Search found 671 matches

by JV Puleo
Sun Aug 11, 2013 9:35 pm
Forum: Archive
Topic: Large collection of German WWI Photographs
Replies: 3
Views: 1110

Re: Large collection of German WWI Photographs

Huge. Oddly enough, another other country where it was extremely popular appears to be Bulgaria. I'm basing this on the surviving proportion WWI photographs (although most that I'm thinking of are non-government produced)... I've seen a lot more German examples than either French or British.
by JV Puleo
Sun Aug 11, 2013 9:30 pm
Forum: Archive
Topic: 1847 CAVALRY MUSKETOON & CW Spencer
Replies: 7
Views: 2016

Re: 1847 CAVALRY MUSKETOON & CW Spencer

The article on the musketoon notes that the ball would pound out and unseat due to the jarring it'd take in the saddle. Is that correct? I'd never thought of that, but given that it is a smoothbore there isn't a great deal to hold it in there. Perhaps... and I don't doubt that someone made this com...
by JV Puleo
Thu Aug 08, 2013 10:48 pm
Forum: Archive
Topic: Large collection of German WWI Photographs
Replies: 3
Views: 1110

Re: Large collection of German WWI Photographs

I'm curious why he thinks "most photos are from the allies"... I have see a lot more German photos than anything else. I think every third German soldier had a Brownie box camera. My guess is that his exposure to the subject is limited to what he can find in a quick google search... in Eng...
by JV Puleo
Tue Aug 06, 2013 9:58 am
Forum: Archive
Topic: 1847 CAVALRY MUSKETOON & CW Spencer
Replies: 7
Views: 2016

Re: 1847 CAVALRY MUSKETOON & CW Spencer

The one page article on the musketoon appears to repeat the myth that it originated with "conservative ordnance officers" etc... In fact, the situation is exactly the opposite and the musketoon was a direct result of demands from the field by officers who didn't want breech loaders. When t...
by JV Puleo
Wed Jul 24, 2013 5:15 pm
Forum: Archive
Topic: Six Hundred First Class Chariots
Replies: 4
Views: 1272

Re: Six Hundred First Class Chariots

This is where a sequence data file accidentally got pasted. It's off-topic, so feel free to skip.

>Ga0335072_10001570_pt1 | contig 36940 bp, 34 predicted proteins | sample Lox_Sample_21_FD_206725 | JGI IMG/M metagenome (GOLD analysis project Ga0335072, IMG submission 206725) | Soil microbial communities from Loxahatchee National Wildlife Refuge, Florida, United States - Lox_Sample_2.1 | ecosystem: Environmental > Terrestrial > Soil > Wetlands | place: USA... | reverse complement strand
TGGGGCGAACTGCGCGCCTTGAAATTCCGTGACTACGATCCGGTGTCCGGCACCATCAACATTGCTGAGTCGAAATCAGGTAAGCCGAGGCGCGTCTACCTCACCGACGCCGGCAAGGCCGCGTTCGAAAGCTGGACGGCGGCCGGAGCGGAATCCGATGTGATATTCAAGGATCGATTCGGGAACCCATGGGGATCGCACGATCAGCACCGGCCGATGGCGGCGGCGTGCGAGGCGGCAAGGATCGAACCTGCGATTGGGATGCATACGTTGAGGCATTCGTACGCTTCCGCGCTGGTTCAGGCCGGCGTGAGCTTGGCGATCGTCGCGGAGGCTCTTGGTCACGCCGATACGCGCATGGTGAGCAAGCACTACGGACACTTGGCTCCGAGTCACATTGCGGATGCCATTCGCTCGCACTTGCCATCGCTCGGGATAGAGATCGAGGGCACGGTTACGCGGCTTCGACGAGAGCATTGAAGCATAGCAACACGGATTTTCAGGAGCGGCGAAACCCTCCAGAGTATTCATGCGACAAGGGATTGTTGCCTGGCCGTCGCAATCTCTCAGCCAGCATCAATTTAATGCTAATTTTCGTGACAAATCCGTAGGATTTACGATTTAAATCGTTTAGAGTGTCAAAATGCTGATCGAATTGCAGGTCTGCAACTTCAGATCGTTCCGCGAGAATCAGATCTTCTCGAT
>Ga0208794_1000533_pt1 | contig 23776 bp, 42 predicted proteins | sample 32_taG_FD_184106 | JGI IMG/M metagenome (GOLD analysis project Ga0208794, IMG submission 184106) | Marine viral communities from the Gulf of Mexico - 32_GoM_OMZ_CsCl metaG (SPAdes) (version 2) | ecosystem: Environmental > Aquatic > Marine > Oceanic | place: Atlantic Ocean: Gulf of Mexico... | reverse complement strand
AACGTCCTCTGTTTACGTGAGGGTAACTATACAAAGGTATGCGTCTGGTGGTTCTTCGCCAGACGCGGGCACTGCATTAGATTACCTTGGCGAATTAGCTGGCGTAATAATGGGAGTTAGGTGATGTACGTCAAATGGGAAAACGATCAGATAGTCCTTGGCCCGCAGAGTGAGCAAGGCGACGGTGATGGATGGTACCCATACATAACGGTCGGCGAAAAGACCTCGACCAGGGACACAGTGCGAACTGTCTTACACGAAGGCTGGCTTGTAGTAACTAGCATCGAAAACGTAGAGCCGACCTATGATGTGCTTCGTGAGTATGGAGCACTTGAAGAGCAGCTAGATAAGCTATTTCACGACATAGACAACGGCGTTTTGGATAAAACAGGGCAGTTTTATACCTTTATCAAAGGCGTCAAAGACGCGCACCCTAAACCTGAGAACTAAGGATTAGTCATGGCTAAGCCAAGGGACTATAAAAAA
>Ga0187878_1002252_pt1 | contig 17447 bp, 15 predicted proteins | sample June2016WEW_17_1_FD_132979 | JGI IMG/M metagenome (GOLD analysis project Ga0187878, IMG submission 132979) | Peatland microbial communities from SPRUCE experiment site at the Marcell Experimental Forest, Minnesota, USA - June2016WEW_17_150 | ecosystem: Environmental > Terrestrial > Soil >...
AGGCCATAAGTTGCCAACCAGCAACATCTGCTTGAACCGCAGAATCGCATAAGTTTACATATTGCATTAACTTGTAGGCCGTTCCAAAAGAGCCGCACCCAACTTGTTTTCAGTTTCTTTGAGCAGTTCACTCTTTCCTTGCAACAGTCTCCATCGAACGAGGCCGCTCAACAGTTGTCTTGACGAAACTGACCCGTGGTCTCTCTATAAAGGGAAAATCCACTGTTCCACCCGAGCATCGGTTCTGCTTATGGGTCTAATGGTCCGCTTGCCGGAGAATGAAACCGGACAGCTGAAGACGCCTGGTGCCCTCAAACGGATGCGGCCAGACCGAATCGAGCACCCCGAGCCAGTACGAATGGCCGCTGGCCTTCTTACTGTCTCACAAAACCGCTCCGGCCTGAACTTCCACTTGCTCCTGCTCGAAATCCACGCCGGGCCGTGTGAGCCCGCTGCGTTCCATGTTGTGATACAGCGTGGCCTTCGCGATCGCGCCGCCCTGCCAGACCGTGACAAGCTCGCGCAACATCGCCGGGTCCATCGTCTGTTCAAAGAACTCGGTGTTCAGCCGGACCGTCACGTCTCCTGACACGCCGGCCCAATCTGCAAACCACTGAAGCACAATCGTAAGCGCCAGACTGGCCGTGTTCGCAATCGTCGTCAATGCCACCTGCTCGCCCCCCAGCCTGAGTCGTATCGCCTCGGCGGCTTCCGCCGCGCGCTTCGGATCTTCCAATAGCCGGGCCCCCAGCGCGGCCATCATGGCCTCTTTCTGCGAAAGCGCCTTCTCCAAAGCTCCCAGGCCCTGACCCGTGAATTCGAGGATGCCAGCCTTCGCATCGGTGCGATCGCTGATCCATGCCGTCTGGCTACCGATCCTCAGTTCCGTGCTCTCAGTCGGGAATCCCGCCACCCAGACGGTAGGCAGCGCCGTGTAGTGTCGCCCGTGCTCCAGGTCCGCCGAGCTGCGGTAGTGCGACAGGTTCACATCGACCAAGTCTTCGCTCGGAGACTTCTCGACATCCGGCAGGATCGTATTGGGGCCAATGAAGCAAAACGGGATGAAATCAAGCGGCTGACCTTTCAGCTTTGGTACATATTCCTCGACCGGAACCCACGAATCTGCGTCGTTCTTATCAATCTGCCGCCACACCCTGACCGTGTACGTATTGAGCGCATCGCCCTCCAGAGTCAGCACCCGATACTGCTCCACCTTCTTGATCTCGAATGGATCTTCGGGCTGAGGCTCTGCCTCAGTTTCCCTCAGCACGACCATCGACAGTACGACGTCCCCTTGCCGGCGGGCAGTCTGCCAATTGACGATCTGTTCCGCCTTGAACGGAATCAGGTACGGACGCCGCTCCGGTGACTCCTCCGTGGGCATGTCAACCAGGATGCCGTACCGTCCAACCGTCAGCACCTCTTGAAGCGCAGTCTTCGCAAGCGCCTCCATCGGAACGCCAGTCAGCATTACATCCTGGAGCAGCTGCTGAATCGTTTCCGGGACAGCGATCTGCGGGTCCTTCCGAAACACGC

The translation directly from Hebrew reads: "He ordered his chariot and took his men with him; he took 600 of his picket chariots, and the rest of the chariots of Egypt, with officers in all of them." So... it sounds as if Pharaoh personally led the army, with 600 chariots of his personal ...
by JV Puleo
Wed Jul 24, 2013 3:31 pm
Forum: Archive
Topic: Six Hundred First Class Chariots
Replies: 4
Views: 1272

Re: Six Hundred First Class Chariots

As far as I know, there is exactly 1 extant Egyptian chariot and it was found, disassembled, in Tutankhamun's tomb. You would have to find someone learned in ancient semitic languages to look at the Hebrew version and then compare it to the Greek of the septuagent (the Greek translation of the Hebre...
by JV Puleo
Tue May 28, 2013 3:14 pm
Forum: Archive
Topic: People confused by British unit names, apparently.
Replies: 10
Views: 3318

Re: People confused by British unit names, apparently.

Sgt. Ewart supposedly took the eagle of the 45th... so there were two eagles captured at Waterloo.

jp
by JV Puleo
Sun May 19, 2013 11:30 pm
Forum: Archive
Topic: People confused by British unit names, apparently.
Replies: 10
Views: 3318

Re: People confused by British unit names, apparently.

Actually, a spell-checker wouldn't have caught that, which is precisely the problem. They almost certainly did use it... but just didn't bother to have anyone literate actually read it....what am I thinking. Its "People"... it anyone there literate?
by JV Puleo
Fri Apr 12, 2013 9:15 pm
Forum: Archive
Topic: A question regarding British military pistol issuance
Replies: 32
Views: 9298

Re: A question regarding British military pistol issuance

Huge numbers of service records are available from the British National Archives... google "National Archives UK" Generally, I find the UK archives to be much more "user friendly" than the American archives... I'd start with a search on the name and location as its likely he came...
by JV Puleo
Thu Apr 04, 2013 9:26 pm
Forum: Archive
Topic: A question regarding British military pistol issuance
Replies: 32
Views: 9298

Re: A question regarding British military pistol issuance